Canada’s rental markets in even worse shape post-pandemic
One indicator that life is getting back to normal is the return of some of Canada’s pre-pandemic ills. For example—declining rental affordability. While some might have expected cities to recover slowly from COVID, rental markets in Canada’s cities are even tighter than they were in 2019. So we’re right back where we started, and trending in the wrong direction.
The Canada Mortgage and Housing Corporation recently released its latest Rental Market Report, which summarizes the previous year’s rental market dynamics at the national and metropolitan levels. Among the most significant findings, Canada’s rental vacancy rate fell to 1.9 per cent—the lowest it’s been since 2001. In other words, fewer than two per cent of rental units nationwide were available to prospective renters, far below the average of 3.2 per cent from the past three decades.
Previously, only chronically-undersupplied markets such as the Toronto, Vancouver and Victoria metropolitan areas saw rental vacancy rates fall consistently below two per cent. Now, markets including London, Waterloo Region, Peterborough, Hamilton, Kingston, Gatineau, Quebec City and Halifax have all fallen below this threshold. In fact, many of these cities have lower vacancy rates than Toronto.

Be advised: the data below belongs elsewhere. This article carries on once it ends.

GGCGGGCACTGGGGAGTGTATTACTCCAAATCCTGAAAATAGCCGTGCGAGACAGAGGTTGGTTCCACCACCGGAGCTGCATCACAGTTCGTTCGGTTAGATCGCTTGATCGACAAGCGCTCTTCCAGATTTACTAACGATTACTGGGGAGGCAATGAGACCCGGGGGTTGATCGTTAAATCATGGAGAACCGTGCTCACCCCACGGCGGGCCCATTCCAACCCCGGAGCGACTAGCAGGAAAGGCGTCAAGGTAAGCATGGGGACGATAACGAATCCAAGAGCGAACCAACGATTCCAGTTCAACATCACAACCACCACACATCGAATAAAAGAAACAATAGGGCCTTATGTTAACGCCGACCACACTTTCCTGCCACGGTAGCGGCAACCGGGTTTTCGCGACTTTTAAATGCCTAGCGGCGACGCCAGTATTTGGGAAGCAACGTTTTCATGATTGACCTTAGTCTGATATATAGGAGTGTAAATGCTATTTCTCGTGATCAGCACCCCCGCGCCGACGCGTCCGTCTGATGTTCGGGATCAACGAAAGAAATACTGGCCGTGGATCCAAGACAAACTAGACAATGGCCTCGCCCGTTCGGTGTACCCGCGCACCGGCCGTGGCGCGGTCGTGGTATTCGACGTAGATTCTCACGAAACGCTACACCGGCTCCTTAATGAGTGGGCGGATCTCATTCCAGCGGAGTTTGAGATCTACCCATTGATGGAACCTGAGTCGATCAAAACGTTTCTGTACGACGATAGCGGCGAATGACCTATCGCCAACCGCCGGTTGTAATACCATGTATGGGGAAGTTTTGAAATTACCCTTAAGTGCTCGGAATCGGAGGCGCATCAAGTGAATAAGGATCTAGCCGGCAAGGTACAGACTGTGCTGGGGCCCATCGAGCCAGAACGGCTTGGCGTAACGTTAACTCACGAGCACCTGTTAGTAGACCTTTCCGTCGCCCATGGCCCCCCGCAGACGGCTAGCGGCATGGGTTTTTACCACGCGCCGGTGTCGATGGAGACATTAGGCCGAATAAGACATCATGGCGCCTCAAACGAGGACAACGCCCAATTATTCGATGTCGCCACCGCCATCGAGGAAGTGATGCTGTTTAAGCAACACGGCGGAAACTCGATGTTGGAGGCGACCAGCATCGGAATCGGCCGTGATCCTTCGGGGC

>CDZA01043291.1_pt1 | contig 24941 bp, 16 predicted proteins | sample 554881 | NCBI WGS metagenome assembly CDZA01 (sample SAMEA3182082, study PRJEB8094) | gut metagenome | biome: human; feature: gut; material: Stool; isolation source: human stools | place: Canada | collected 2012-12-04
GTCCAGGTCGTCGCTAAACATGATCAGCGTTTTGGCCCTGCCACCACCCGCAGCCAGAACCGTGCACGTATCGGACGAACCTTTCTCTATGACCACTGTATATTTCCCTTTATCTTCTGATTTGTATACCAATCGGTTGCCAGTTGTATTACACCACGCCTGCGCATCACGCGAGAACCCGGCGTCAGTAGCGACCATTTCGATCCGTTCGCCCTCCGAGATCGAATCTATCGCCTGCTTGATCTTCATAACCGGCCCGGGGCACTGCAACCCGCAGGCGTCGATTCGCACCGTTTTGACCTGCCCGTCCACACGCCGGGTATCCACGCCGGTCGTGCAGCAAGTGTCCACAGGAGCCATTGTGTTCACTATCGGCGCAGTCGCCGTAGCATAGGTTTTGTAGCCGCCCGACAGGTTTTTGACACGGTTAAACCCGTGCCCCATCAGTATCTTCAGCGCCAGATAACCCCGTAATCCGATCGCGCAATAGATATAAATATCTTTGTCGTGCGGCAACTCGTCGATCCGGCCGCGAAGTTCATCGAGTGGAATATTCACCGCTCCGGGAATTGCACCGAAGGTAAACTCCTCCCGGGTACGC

Low vacancy rates are bad news for current and prospective renters. Fewer units available to rent doesn’t just impact how difficult it is to find a place, it also impacts how much renters pay. Rents are inversely correlated with rental vacancy rates, meaning that if vacancy rates go down, rents go up (and vice versa). Indeed, average rents for two-bedroom units in the primary (built for renting) rental market rose 5.6 per cent year-over-year Canada-wide, with even greater increases in many of the cities mentioned above.
Tight rental markets also have negative economic and social consequences. High rents and low rental availability dissuades workers from moving in search of better job prospects, as higher living costs outweigh potential wage gains. Further, worsening rental prospects can undermine federal and provincial immigration policies. As an essential source of housing for many (if not most) new arrivals, properly functioning rental markets play a key role in accommodating a growing Canada.
With the pandemic in the rear-view mirror, Canadian cities must adjust to the reality that housing demand is back with a vengeance, meaning they should allow more housing to be built if they want to restore functioning rental markets. This is no longer just a Toronto and Vancouver issue. Smaller metropolitan areas with tight rental markets must also start building more housing to avoid chronically low vacancy rates and high rents.
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